Yes, I know that the blog is Preservation in Mississippi and this house is in Arkansas, but Malvaney has posted about New Orleans multiple times so I have an excuse for this bit of mission drift. An aside every once in a while will not hurt anyone. Besides, this information is too interesting not to create a post about, and I have nowhere else to post it. Preservation in Mississippi is a one-off at the moment. Malvaney has not franchised it out, so there is no Preservation in Arkansas or Tennessee or Louisiana or Alabama (despite my occasional idle threats on that last one to inflict my acerbic writing about historic preservation on the Heart of Dixie) or any other Preservations popping up for every state and city like franchised Starbucks (though it would be something if that were the case).
After I had absorbed all I could about Robert Overstreet’s Champion Lodge in the book Small Homes in the New Tradition, I began reading the rest of it and became enamored not with the “name brand” Mid-Century Modern architects’ works in California or Florida (though some of them are fine), but with a house in Springdale, Arkansas by an architect I had never heard of before: William Oglesby. Although information about him online is quite sparse, through enough digging, I was able to cobble together an incomplete portrait of a seemingly talented but mostly forgotten architect.
James William Oglesby III was born on April 8, 1922 in Gravette, Arkansas. I have found nothing indicating why he chose architecture as his career; during World War II he worked in a completely different field, synthesizing penicillin in an Indianapolis military laboratory. He attended the University of Arkansas (though his obituary in Springdale’s The Morning News does not state whether he received a degree in architecture from there, which did not have a school of architecture until 1946, with fellow Arkansas architect and future University of Oklahoma colleague E. Fay Jones among the first students), but Oglesby earned bachelor’s and master’s degrees from the University of Arkansas and New York School of Interior Design. In 1949 he joined the University of Oklahoma College of Architecture under Bruce Goff, where he wrote and directed the College’s graduate program. In 1951, he was joined at Oklahoma by Fay Jones. They would pilgrimage together to Taliesin West in 1952 for Easter weekend, where according to a 1960 Arkansas Gazette article, Wright told Jones to return home and teach as, “Arkansas is more un-spoiled than the rest of the country.” Oglesby stayed at the University of Oklahoma for a few more years, resigning as Associate Professor of Architecture, with tenure, in 1956. Commenters on the Mid Century Modern Arkansas Facebook page suggest that the resignation likely was in protest of Bruce Goff’s firing, given the timing of the two events. Professors usually do not resign from a tenured position without a very good reason.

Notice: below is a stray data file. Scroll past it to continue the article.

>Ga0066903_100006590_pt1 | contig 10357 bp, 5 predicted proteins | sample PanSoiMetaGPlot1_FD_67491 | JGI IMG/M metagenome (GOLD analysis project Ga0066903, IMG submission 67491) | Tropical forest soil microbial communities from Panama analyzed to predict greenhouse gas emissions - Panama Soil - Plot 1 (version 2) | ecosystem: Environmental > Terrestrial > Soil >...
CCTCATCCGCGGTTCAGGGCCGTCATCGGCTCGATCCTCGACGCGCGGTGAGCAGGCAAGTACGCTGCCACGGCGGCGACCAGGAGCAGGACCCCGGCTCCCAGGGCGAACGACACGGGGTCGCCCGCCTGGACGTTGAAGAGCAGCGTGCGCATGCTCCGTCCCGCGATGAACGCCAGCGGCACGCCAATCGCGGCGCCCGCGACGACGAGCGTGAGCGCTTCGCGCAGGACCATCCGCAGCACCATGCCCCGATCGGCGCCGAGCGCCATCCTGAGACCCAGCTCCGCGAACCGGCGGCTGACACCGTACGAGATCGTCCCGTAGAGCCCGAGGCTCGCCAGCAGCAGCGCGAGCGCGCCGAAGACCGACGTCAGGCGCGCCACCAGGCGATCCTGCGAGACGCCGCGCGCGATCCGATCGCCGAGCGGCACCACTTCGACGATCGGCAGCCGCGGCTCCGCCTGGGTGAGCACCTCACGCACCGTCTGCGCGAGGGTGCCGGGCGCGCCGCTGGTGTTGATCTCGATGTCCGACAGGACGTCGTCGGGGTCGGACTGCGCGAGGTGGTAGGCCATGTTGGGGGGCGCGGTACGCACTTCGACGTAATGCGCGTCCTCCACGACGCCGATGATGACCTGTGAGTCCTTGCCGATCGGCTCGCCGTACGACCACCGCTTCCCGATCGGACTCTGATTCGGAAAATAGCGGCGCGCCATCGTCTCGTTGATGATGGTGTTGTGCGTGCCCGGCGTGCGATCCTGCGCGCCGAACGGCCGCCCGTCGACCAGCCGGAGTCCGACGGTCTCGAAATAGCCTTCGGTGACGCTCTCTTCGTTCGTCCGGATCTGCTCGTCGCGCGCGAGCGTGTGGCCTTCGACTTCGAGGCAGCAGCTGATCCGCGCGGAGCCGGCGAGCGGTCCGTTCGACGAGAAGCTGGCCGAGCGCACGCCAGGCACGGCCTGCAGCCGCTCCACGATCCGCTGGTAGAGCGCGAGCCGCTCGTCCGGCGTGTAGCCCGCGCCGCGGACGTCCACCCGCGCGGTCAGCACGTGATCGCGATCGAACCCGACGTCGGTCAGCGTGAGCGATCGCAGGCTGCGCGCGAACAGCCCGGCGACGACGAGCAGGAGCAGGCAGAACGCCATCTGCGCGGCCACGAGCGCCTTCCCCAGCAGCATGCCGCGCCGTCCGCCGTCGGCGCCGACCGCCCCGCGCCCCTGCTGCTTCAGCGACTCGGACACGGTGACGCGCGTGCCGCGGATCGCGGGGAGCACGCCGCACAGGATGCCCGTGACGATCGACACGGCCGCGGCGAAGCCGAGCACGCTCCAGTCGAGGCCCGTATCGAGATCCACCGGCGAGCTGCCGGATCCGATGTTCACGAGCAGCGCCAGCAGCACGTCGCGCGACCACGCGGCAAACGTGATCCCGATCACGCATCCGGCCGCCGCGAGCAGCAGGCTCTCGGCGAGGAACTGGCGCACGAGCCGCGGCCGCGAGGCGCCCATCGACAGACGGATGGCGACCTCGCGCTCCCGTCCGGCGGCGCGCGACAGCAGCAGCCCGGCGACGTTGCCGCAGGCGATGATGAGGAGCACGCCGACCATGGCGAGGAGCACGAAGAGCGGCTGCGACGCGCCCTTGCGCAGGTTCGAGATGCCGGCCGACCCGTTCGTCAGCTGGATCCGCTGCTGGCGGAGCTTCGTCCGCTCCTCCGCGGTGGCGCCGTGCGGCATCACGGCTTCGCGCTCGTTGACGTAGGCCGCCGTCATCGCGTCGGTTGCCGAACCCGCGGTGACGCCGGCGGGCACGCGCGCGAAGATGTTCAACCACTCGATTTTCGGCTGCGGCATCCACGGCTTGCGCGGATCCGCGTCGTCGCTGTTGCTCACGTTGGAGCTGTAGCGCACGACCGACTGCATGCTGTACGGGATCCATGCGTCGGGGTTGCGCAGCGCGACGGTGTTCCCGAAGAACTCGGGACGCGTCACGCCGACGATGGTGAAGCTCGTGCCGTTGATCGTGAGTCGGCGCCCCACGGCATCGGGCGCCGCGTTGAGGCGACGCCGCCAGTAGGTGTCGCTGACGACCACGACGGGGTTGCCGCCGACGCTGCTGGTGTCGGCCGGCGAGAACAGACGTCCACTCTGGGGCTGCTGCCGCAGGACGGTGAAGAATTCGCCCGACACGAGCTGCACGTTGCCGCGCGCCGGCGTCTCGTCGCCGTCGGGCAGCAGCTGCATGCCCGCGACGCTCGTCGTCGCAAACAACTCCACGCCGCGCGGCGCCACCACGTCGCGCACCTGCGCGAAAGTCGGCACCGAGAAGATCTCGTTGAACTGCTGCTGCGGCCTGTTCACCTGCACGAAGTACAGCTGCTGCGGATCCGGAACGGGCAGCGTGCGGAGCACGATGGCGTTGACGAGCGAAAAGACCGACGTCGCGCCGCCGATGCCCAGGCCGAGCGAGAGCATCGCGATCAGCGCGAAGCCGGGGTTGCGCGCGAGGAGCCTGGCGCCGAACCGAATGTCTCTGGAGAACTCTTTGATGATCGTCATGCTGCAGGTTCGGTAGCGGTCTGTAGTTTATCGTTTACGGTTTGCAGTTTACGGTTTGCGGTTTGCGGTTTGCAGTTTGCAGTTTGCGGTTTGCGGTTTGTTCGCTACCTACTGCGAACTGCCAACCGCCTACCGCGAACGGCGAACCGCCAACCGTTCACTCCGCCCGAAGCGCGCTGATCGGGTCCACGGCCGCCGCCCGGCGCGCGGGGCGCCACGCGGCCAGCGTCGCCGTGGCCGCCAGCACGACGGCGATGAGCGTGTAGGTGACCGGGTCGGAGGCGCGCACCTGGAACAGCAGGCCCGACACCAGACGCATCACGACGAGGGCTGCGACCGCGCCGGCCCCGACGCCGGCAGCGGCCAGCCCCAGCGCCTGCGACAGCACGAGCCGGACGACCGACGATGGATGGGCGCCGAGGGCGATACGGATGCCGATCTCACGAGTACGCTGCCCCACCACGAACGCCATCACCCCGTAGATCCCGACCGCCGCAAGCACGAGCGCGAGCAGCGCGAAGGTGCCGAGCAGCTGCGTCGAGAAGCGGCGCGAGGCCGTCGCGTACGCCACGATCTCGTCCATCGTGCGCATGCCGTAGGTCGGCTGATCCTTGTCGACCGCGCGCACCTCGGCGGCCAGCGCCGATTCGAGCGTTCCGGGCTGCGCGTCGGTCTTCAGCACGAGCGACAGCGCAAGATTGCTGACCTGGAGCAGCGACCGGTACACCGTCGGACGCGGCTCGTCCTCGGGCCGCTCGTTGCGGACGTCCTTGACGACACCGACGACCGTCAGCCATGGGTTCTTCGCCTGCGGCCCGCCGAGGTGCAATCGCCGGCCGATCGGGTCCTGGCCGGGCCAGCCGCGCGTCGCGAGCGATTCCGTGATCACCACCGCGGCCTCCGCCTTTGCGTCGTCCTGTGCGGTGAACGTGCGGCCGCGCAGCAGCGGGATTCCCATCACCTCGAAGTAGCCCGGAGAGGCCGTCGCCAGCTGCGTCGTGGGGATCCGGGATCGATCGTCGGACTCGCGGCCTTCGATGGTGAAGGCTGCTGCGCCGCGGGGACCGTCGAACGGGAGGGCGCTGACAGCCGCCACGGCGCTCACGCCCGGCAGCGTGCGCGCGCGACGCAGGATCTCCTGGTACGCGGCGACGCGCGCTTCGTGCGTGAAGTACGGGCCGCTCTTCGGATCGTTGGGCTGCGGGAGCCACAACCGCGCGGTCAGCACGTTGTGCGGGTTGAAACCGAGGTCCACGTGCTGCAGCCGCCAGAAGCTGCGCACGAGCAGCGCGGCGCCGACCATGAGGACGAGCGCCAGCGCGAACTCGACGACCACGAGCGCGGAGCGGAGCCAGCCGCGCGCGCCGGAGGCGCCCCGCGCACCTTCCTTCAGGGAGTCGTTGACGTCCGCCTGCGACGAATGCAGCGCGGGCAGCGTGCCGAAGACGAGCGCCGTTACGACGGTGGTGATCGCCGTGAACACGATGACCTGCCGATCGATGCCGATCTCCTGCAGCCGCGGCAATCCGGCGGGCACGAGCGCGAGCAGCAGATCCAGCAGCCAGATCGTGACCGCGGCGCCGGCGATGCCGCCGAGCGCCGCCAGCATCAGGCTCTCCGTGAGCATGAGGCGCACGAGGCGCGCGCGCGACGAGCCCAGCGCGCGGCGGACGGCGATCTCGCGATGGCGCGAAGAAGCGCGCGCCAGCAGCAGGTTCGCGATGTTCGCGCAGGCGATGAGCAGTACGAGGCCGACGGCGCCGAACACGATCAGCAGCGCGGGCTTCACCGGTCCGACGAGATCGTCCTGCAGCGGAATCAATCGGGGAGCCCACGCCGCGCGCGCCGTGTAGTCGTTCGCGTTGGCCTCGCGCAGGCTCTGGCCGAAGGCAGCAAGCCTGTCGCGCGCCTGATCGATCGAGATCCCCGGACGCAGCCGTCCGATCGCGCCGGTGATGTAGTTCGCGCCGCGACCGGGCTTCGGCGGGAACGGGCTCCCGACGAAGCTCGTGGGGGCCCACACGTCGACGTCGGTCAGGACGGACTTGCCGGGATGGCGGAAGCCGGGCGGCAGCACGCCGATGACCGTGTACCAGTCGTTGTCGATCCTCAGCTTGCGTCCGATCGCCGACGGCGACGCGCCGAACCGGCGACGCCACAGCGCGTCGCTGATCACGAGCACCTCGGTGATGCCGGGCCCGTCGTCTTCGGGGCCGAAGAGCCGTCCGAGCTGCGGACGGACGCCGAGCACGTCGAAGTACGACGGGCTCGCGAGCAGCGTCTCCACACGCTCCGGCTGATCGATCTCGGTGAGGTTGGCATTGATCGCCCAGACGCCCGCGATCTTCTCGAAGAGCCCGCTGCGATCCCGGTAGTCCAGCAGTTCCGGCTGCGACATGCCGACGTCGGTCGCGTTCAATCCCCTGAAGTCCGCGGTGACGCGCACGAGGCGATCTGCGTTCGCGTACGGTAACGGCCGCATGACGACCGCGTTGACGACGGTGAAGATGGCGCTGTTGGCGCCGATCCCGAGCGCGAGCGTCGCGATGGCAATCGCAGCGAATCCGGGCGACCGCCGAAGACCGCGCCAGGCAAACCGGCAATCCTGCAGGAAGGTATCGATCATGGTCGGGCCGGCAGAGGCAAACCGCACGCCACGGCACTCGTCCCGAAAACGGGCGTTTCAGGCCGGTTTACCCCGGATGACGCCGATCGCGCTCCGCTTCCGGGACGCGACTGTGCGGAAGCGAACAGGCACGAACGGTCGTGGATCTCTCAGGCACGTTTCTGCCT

The trail goes cold there. There is basically no information available online on the last fifty-three years of his life other than a few mentions. The most notable one is that he helped endow the Bruce Goff Professorship of Creative Architecture at the University of Oklahoma College of Architecture in 1999 as a donor and member of the steering committee. Oglesby was also, like basically all of Bruce Goff’s colleagues and acquaintances, a member of the Friends of Kebyar. His directory listing shows that he occupied his Springdale, Arkansas house (approximately) until he died. On October 3, 2009, Oglesby passed away, roughly five months after Robert Overstreet. Oglesby never married and had no children.
The house William Oglesby designed and lived decades in is a very complex design, particularly the roof. It is similar to the destroyed Eduardo Catalano House in Durham, North Carolina but instead of “simply” the hyperbolic paraboloid warped shell on the Catalano House, the Oglesby House has horizontal, sloped, and hyperbolic paraboloid warped, all “hollow construction, fully insulated and with wood finish on the underside” with the paraboloid sections enabling large overhangs over the glass portions of the façade. Like Frank Lloyd Wright and Fay Jones’s houses, Oglesby used thin, rough, irregular stone in combination with open sections of glass, with the street façade mostly unbroken stone. The private backyard portions of the house are nearly completely glass, with some stone veneer supports. From certain angles, the back roof “wings” are very reminiscent of Bruce Goff’s work, particularly how the Gryder House frames the backyard pool with roof “wings” and large amounts of glass.
The William Oglesby House is still extant at 1503 West Emma Avenue in Springdale (the people on the Mid Century Modern Arkansas Facebook page cannot seem to decide on the address, but Oglesby’s Friends of Kebyar directory listing shows that he lived at 1503, not 1527 or 1530). The house was in poor condition, apparently for several years, and has suffered the indignity of a severe remuddling in the past couple of years. The house was saved from complete demolition, but a comment on the MCM Arkansas Facebook page leads me to believe that “saved” is a relative word. A block down West Emma Avenue, at 1411, is the Tweedy House, another Oglesby design that has been exceptionally well preserved (with original custom furniture) by current owner, Robyn Puntch. Another nearby Oglesby designed house, the Tyson House at 1515 Circle Drive, has also been properly restored. I could find no information on other Oglesby designed houses; his work, seemingly, unfairly forgotten. Thankfully, Small Homes in the New Tradition chronicled the William Oglesby House, Champion Lodge of yesterday’s post, and other now lost or maligned houses in their original, unaltered state.